Casting His Words Behind Us

It is sometimes hard to read the way the Pharisees completely missed the point of so much of the Old Testament. They were the ones entrusted with keeping it, yet they so often misunderstood or misused passages to justify wicked behavior.

When the Pharisees seek to trap Jesus into speaking about divorce in Matthew 19, they even go so far as to construe Moses’ words as commanding divorce. (Matthew 19:7)  This, of course, flies in the face of so many other parts of scripture (Malachi 2:13-16) that it can only show a willful ignorance.  However, I wonder sometimes if we are just as guilty of taking passages in the New Testament as tacit approval of our own sins.  Are we not sometimes guilty of some of the same willful ignorance because we would rather have scriptural approval for our pet sins than change as God would have us?

When Paul talks about what we are to put away from us in Ephesians 4:31 he specifically names “anger” along with “bitterness and wrath” as well as “clamor and slander … along with all malice.”  This might seem very clear, but there are some who would maintain that anger is still okay, because of a verse in the very same context.  “Be angry, and [yet] do not sin; do not let the sun go down on your anger.” (Ephesians 4:26)  Despite all of the scriptural commands to abandon anger (Galatians 5:20; James 1:19-20), some will claim they still have the right.

In a letter that repeatedly speaks of the fleshliness and arrogance of factions and cliques, some have defended engaging in that very same practice, because Paul said, “there must also be factions among you, so that those who are approved may become evident among you.” (I Corinthians 11:19)  The first three chapters of the book are literally all dedicated to decrying such actions, but some will seek to upend everything Paul said by taking one verse out of context.  “For since there is jealousy and strife among you, are you not fleshly, and are you not walking like mere men?” (I Corinthians 3:3)  Let Paul’s words make impact in our hearts.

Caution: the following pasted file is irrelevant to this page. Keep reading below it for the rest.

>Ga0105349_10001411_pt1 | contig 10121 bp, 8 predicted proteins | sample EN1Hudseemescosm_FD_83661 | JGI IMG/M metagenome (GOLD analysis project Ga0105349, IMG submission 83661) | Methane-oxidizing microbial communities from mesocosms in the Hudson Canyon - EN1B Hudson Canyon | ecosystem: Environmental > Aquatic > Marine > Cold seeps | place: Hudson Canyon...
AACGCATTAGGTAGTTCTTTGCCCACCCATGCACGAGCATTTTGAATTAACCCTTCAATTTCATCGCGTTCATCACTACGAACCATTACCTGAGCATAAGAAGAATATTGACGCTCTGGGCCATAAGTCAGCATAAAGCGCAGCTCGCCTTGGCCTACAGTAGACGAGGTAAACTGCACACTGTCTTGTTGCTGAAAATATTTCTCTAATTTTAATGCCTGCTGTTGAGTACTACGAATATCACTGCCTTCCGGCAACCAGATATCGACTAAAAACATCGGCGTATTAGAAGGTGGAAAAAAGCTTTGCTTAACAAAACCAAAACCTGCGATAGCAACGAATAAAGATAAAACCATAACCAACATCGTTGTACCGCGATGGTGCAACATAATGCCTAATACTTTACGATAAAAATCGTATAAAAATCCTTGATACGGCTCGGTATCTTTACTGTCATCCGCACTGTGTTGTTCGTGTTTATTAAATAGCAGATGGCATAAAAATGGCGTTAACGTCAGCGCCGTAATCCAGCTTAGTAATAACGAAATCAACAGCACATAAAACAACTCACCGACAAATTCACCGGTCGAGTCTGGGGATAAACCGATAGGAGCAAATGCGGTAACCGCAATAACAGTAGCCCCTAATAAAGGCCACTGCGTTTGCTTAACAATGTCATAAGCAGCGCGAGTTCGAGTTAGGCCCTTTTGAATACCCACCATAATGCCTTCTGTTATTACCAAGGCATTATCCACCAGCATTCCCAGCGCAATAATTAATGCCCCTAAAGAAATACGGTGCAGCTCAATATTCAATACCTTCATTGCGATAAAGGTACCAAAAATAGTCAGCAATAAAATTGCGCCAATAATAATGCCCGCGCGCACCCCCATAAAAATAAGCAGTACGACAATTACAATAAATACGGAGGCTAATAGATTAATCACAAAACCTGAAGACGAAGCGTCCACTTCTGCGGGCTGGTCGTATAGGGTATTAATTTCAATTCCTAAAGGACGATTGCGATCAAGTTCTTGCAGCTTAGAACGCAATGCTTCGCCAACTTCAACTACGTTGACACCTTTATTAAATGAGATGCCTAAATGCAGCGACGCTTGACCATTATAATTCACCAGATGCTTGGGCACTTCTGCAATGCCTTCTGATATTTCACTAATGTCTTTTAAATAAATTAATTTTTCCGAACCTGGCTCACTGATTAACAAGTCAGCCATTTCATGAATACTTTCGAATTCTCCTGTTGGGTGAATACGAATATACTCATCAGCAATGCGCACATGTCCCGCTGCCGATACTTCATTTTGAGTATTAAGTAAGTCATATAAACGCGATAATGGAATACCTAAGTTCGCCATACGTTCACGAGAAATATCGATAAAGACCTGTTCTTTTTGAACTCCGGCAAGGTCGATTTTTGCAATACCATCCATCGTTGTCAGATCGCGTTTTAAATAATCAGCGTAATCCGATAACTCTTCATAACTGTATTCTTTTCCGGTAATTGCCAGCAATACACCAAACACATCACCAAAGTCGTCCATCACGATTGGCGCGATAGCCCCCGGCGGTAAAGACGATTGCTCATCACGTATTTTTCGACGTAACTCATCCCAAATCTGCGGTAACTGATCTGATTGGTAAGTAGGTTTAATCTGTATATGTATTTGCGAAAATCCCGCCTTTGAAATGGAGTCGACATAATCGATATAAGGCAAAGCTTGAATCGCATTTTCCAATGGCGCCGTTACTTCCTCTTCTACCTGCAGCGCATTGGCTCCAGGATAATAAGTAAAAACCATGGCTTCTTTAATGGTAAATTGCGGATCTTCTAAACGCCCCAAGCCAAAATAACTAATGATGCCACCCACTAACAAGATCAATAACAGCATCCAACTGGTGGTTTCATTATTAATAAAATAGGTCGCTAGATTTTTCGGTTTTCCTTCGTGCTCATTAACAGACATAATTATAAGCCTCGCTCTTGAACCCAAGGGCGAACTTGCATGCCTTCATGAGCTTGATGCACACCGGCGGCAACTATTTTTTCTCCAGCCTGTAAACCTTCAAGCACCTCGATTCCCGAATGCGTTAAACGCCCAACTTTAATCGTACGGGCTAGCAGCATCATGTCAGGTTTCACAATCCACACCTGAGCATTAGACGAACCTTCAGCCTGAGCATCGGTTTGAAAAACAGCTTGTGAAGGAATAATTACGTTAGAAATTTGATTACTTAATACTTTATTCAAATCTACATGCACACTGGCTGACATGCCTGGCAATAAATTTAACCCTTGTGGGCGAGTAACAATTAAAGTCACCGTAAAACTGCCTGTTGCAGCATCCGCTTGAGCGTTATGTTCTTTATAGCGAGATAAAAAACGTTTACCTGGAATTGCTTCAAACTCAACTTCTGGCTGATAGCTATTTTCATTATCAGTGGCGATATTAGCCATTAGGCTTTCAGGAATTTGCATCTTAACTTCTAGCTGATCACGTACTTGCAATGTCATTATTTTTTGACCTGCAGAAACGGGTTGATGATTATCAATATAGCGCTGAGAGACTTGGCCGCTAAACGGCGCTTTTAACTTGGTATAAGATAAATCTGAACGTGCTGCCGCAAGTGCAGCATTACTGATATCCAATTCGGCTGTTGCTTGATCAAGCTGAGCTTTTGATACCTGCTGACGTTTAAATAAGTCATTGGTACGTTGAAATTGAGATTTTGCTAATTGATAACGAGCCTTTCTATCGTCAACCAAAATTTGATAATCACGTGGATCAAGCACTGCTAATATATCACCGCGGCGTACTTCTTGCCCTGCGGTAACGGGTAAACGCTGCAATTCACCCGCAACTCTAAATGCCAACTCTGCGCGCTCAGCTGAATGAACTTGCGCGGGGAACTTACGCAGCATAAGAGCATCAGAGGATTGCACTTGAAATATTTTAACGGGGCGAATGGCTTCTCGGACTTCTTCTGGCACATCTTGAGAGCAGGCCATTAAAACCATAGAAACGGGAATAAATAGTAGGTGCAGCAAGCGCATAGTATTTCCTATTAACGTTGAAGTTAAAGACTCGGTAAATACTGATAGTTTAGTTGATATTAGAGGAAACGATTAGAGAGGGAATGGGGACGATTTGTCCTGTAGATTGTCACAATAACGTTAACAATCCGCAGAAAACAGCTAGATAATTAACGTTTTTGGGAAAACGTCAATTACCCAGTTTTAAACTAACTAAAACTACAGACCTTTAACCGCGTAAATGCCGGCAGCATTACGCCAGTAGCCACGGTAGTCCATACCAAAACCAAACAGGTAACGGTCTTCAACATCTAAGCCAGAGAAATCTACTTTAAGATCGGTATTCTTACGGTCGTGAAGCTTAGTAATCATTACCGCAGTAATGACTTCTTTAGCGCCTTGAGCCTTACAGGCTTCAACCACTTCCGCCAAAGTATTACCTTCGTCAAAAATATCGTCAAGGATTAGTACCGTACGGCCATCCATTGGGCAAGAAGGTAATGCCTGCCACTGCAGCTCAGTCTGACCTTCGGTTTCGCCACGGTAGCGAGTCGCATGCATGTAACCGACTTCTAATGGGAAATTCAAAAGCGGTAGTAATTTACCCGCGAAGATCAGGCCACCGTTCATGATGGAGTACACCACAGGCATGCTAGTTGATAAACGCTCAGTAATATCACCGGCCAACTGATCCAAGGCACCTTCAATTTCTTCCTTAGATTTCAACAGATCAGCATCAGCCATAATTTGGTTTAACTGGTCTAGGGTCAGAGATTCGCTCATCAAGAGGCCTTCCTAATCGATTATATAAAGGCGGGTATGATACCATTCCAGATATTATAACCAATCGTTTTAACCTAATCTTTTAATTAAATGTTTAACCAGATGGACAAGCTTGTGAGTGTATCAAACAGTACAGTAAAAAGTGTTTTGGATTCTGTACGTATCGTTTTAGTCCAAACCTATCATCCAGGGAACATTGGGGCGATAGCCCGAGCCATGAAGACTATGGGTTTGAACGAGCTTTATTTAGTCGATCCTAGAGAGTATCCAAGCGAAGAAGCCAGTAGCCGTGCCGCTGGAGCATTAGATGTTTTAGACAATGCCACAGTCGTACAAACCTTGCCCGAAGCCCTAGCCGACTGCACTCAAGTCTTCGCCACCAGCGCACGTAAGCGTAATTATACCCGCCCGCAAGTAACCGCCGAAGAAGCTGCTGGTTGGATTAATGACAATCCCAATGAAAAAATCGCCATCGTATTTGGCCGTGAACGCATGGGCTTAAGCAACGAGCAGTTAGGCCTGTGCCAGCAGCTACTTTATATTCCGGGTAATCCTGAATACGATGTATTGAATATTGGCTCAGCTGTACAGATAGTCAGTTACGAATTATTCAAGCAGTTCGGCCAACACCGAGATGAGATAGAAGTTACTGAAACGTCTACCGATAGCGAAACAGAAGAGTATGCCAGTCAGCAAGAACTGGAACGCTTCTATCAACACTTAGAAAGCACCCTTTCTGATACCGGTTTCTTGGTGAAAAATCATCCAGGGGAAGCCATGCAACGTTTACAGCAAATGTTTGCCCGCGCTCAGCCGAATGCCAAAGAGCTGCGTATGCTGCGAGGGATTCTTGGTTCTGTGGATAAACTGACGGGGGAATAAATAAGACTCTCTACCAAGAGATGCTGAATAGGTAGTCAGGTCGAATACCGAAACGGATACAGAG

Despite the kind of graciousness, liberality, and kindness that we are encouraged to show toward the less-fortunate and poor, some have even found a way to weasel out of our responsibility to be generous.  Perhaps you have even heard Matthew 26:11, Mark 14:7, or John 12:8 being used in such a manner.  “For you always have the poor with you; but you do not always have Me.”  A factual statement about the reality of physical existence is not an endorsement to maintain the status quo.  John put it perhaps the most straightforwardly, “But whoever has the world’s goods, and sees his brother in need and closes his heart against him, how does the love of God abide in him?” (I John 3:17)

The question is really about God’s love and whether we truly have it in us.  How do we show it in handling His word?